Today, it was as if the expected meltdown of Y2K had finally happened, 10 years late. In a bizarre and unexpected cock-up, millions of PlayStation 3 consoles around the world were left partially stricken by a hardware error in their internal clocks.
Apparently due to a simple calendar mix-up involving incorrect leap year information, similar to the problem that affected the Zune music player on New Year’s Eve 2008 (causing literally tens of people to be inconvenienced), PlayStation clocks tried to roll over from 28th February 2010 to 29th February 2010 this morning. The latter date, of course, doesn’t actually exist, and in the confusion millions of consoles jumped into their virtual Deloreans and for some reason chose to believe that they’d suddenly time-travelled back to 1st January 2000. Yes, really. (Maybe they wanted to exist in an era where Sony was winning the console war. I digress.)
When the befuddled consoles attempted to log into the PlayStation Network or simply synchronise Trophy data offline, there was a date conflict of John Terry proportions. Trophies – gone. DRM permissions for downloadable content – gone. Most annoyingly, the problem completely prevented users from playing certain games – such as the current chart no. 1, Heavy Rain – even when disconnected from the Internet.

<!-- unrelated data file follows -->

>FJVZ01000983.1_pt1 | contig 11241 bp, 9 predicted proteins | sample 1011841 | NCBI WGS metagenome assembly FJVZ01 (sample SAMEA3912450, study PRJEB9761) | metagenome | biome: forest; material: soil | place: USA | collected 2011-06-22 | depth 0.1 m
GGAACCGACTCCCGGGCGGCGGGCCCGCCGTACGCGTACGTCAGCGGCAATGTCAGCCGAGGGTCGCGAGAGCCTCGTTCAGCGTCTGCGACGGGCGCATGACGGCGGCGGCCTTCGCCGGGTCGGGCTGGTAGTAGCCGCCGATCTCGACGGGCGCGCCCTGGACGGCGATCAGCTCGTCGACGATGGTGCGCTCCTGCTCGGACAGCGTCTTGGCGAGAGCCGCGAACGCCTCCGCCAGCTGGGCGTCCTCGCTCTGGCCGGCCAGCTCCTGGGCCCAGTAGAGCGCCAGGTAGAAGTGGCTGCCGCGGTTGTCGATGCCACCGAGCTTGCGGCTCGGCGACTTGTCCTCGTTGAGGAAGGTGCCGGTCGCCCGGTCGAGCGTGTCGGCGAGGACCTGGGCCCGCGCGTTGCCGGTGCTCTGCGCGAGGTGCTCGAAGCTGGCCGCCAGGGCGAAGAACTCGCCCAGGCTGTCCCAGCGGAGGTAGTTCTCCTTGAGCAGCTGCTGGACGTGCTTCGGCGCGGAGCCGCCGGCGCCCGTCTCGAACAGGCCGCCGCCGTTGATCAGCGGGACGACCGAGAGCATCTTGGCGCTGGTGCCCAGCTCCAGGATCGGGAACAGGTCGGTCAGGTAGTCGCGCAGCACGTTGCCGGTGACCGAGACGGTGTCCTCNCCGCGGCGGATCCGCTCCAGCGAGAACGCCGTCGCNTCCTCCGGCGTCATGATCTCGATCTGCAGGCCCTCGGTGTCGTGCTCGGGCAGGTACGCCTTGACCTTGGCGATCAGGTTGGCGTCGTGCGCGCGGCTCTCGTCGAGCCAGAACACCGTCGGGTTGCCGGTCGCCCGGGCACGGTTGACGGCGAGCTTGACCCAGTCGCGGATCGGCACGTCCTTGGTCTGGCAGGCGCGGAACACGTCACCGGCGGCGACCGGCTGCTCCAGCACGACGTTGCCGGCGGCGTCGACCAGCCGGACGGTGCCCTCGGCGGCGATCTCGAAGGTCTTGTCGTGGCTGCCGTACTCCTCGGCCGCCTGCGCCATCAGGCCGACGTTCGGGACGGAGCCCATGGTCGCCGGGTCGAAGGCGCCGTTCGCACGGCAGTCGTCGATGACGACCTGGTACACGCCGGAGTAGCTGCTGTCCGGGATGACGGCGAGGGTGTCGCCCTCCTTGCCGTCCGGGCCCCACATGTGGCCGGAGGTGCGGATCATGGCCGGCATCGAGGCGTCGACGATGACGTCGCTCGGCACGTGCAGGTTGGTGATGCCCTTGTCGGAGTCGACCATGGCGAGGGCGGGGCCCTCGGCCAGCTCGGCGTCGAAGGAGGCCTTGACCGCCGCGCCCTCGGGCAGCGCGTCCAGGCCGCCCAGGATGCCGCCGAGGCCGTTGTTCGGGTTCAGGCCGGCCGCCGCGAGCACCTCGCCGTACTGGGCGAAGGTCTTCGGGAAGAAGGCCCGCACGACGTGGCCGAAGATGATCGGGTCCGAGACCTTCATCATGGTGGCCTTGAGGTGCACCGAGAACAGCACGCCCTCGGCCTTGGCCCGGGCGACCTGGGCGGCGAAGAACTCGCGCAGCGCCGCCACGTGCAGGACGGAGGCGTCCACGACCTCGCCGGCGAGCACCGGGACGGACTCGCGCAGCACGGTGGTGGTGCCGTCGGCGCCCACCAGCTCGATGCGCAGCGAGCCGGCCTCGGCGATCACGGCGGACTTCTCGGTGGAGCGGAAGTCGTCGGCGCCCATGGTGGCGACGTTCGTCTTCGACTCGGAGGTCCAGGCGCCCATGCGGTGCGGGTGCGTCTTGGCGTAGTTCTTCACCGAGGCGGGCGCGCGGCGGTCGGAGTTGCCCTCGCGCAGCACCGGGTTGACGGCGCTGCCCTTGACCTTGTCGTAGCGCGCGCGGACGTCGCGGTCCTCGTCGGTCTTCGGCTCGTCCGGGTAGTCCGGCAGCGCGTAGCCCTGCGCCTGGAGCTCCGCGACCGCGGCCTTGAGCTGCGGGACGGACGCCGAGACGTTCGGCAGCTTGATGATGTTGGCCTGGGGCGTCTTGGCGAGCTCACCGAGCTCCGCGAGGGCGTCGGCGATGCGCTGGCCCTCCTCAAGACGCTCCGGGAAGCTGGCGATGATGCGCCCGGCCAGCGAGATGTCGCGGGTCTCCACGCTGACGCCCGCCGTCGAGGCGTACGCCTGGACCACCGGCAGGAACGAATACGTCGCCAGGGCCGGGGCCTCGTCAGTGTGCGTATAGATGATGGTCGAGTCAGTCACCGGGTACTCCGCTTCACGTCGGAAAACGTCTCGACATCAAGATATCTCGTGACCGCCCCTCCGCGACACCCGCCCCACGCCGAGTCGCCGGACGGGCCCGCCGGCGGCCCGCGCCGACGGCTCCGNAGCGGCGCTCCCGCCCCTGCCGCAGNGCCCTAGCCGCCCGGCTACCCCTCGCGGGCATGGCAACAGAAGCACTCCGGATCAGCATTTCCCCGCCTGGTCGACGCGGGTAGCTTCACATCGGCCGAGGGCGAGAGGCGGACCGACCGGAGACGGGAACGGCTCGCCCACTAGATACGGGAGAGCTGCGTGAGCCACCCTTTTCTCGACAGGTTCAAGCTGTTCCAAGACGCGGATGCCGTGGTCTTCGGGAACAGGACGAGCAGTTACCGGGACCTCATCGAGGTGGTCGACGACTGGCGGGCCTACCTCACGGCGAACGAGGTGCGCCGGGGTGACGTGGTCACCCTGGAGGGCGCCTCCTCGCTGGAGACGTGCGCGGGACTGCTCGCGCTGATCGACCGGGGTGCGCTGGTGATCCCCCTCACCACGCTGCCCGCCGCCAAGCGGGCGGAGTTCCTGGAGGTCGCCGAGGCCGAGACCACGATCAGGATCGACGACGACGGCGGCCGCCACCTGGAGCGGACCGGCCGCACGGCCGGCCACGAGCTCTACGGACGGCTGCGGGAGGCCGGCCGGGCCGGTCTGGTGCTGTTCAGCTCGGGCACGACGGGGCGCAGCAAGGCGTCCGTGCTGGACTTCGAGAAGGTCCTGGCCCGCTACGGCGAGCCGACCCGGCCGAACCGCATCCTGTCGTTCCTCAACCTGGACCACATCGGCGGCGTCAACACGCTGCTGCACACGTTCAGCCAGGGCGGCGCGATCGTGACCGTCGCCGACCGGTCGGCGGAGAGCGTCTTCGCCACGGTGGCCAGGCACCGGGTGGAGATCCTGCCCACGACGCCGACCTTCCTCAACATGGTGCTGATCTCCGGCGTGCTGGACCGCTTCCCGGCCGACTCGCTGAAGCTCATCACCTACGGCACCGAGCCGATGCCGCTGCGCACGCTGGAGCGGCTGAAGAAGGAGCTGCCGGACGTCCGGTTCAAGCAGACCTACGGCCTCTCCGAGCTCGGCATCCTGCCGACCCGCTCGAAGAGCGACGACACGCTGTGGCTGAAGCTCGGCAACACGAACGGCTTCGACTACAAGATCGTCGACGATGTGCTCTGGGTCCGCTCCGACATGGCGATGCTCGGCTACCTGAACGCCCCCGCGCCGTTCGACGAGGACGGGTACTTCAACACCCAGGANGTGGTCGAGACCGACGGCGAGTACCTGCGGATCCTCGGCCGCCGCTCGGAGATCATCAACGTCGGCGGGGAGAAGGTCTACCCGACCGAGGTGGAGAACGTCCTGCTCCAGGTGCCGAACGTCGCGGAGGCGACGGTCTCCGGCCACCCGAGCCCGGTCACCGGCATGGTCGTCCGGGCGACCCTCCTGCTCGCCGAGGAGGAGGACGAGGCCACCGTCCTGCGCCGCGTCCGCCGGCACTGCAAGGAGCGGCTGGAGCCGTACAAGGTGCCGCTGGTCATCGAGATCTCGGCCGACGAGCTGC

Finally, around 5pm, Sony issued a statement which said… well, not much really. Pledging to fix the problem within 24 hours while giving no indication as to how, it left many people wondering whether the company really was simply waiting the situation out to see whether it would resolve itself at midnight GMT – the time when the internal clocks will, in theory, advance to the next day, which may solve the problem automatically. Or it may not. The suspicion is that, worryingly, Sony doesn’t yet know the answer itself.
And so we wait for certain brave (or foolish) souls to dare turn on their consoles after the stroke of midnight to see if all is well. If it isn’t, then Sony has a serious problem. The only temporary fix at present involves diving into the innards of the console in order to remove the battery that powers the internal clock, and obviously in today’s litigation culture there’s no way that Sony could possibly risk recommending such a course of action to its customers. If the clock problem doesn’t magically disappear, the company could be left with a catastrophic situation – one that might involve a mass recall of affected consoles on an unprecendented scale. That would obviously be a multi-billion dollar disaster for Sony that it would struggle to cope with, and would almost certainly kill the momentum that the PS3 has slowly started to build up over the last few months.
In just over two hours, we’ll know more about the lay of the land. Here’s hoping that it’s Apocalyps3 then, rather than Apocalyps3 now.